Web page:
Gullywashers next worry as fire subsides |

Gullywashers next worry as fire subsides

By Donna Daniels

Staff Writer

Now that the Coal Seam Fire has apparently done its worst, residents now have another worry: mudslides.

Thousands of acres around Glenwood Springs have been denuded of vegetation and those red hillsides could spew walls of mud with the next heavy rainstorm.

A month after the Storm King Fire of 1994, a heavy rainfall caused a slide that deposited tons of mud across both lanes of Interstate 70 just south of Storm King Mountain, washing cars into the Colorado River. Fortunately, no one was killed.

In an effort to counteract the effect of the loss of vegetative cover on surrounding hillsides, a Burned Area Emergency Rehabilitation Team was called in to assess the damage caused by the Coal Seam Fire and develop a mitigation plan.

On Monday and Tuesday, the team of hydrologists, soil scientists, biologists, archaeologists and other resource specialists flew over the fire area to determine what needs to be done to arrest erosion.

Their goal, said a report from the fire information office, is “to reduce safety hazards, prevent unacceptable resource degradation and to help return watersheds to their pre-fire state.

“Erosion may lead to loss of wildlife habitat and native plant species and a decline in water quality. Flooding may result from the lack of adequate vegetative ground cover.”

Glenwood Springs’ steep slopes and loose soils will compound the damage caused by the fire, the report said.

Among the most pressing issues, said Dan Sokal of the Glenwood Springs field office of the U.S. Bureau of Land Management, local liaison to the BAER team, are potential debris flows on Storm King and Red mountains.

“Everywhere between Glenwood Springs and South Canyon is going to wash down,” Sokal said of Red Mountain and the south-facing slopes of Storm King.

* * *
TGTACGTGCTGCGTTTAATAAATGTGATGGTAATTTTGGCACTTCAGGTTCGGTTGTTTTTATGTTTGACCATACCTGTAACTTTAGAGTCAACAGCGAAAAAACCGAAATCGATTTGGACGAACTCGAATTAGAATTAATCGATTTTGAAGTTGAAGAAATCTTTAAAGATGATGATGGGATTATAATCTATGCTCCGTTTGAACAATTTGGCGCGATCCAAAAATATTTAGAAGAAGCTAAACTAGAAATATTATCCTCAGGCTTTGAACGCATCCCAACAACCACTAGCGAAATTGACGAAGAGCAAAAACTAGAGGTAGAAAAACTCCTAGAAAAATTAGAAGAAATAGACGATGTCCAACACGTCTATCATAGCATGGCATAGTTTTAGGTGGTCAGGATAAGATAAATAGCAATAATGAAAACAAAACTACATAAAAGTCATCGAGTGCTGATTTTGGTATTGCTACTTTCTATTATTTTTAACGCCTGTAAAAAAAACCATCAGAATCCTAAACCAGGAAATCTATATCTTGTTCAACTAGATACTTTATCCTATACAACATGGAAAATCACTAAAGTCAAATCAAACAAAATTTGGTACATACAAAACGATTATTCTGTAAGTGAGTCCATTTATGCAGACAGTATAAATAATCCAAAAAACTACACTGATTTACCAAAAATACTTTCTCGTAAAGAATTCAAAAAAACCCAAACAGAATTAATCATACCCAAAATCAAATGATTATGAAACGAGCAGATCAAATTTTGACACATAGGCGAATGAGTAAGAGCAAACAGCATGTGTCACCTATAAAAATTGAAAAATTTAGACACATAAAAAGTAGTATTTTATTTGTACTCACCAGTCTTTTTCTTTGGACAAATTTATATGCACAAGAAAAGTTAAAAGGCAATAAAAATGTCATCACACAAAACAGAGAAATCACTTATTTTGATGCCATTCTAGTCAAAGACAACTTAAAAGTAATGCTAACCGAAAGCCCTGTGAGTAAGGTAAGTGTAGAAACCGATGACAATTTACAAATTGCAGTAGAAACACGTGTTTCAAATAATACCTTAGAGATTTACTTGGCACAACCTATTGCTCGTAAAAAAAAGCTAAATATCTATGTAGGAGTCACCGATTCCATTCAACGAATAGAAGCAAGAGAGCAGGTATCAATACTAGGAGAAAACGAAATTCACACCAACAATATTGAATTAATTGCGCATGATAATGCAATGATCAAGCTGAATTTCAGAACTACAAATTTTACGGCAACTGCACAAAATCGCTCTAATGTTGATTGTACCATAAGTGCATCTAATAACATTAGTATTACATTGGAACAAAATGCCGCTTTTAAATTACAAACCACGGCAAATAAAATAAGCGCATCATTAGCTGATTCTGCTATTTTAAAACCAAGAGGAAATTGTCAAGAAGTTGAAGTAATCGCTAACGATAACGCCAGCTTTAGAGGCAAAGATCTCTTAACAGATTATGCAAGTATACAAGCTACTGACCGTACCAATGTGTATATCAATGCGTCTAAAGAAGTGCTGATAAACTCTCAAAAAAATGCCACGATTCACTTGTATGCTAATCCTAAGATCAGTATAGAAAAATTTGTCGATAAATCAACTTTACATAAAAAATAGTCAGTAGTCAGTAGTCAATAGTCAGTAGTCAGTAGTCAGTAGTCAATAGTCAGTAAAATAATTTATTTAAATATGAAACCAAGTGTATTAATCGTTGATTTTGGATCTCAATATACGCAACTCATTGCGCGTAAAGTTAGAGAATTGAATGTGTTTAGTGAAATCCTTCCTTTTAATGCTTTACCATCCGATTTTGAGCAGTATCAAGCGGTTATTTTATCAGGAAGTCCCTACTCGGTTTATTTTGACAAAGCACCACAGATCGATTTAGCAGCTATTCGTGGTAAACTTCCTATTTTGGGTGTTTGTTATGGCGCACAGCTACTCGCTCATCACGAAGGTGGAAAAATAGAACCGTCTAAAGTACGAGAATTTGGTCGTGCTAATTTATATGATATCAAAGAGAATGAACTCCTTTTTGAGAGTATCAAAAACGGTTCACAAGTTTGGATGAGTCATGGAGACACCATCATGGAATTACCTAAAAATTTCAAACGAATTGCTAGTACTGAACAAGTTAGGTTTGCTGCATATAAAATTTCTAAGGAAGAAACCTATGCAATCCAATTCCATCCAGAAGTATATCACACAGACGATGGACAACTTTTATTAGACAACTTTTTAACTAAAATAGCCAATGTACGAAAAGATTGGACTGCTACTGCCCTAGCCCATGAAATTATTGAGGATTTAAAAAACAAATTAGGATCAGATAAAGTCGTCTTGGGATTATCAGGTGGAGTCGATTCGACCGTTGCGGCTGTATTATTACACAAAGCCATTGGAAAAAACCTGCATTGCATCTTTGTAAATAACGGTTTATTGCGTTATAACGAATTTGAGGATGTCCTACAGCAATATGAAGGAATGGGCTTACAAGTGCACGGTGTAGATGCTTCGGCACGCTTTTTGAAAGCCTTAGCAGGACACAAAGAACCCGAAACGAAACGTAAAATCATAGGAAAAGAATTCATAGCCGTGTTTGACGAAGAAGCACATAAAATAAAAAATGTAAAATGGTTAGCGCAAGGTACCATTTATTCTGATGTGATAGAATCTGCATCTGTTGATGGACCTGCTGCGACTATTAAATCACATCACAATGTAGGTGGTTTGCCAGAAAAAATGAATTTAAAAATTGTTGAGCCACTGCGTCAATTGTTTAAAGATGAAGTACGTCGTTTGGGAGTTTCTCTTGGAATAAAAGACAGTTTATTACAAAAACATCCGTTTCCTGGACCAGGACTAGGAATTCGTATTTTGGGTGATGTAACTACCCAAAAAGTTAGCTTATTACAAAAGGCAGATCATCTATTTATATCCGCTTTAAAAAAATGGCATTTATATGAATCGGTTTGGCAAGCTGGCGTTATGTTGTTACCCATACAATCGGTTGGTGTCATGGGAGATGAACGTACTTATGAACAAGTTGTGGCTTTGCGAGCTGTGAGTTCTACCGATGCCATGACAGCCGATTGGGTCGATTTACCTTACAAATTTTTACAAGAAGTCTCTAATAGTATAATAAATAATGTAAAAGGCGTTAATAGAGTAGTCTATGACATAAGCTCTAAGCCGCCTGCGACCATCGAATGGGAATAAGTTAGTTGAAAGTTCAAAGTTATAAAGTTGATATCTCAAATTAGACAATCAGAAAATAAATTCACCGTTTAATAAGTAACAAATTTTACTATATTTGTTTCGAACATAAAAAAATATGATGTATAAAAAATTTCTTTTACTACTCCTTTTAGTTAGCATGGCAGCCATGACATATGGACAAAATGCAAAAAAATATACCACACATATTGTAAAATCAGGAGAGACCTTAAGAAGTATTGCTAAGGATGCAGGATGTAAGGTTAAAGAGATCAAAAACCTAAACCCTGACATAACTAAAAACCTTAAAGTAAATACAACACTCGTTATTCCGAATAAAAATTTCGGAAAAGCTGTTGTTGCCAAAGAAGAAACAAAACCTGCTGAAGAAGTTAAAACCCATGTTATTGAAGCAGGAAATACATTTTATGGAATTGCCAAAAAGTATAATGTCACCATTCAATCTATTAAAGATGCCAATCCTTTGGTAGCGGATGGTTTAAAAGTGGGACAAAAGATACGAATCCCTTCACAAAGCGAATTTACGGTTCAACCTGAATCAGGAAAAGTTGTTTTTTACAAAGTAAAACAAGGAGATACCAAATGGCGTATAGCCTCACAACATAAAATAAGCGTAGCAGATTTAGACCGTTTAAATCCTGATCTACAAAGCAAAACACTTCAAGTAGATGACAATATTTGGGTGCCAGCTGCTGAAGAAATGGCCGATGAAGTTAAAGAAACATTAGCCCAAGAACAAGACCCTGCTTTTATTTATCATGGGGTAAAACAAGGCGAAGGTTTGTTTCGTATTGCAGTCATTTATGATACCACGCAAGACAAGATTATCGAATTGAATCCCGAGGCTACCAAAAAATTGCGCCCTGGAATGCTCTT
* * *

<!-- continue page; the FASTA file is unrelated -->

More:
The BAER team is also concerned about the cutthroat trout population at the Mitchell Creek Fish Hatchery.

Mitchell Creek contains one of the West Slope’s pure populations of native Colorado River cutthroat trout.

“Ash (from the fire) could increase the pH of the water and limit their ability to survive,” Sokal said of the fish.

Sedimentation and debris in the creek could impact the hatchery’s water quality.

Fishery managers will work with BAER team to ensure survival of this sensitive fish species.

Methods used in the past to forestall erosion include removing debris from creeks and rivers, and using straw wattles, contour logs, seeding and mulching, the report said.

Straw wattles are cylinders of compressed, weed-free straw placed on steep slopes where more than half of the vegetation has burned. Straw wattles and contour logs are placed parallel to each other across the slope to catch and hold soil and water.

Seeding with grasses provides temporary soil stabilization on severely burned areas, and also helps prevent the growth of noxious weeds. Mulching reduces the erosive action of raindrops hitting bare soil, the report said.

After examining the fire area, the BAER team will develop a plan to mitigate specific issues such as debris flows and soil erosion. The team will work with local BLM and U.S. Forest Service specialists to put the plan into action, Sokal said.

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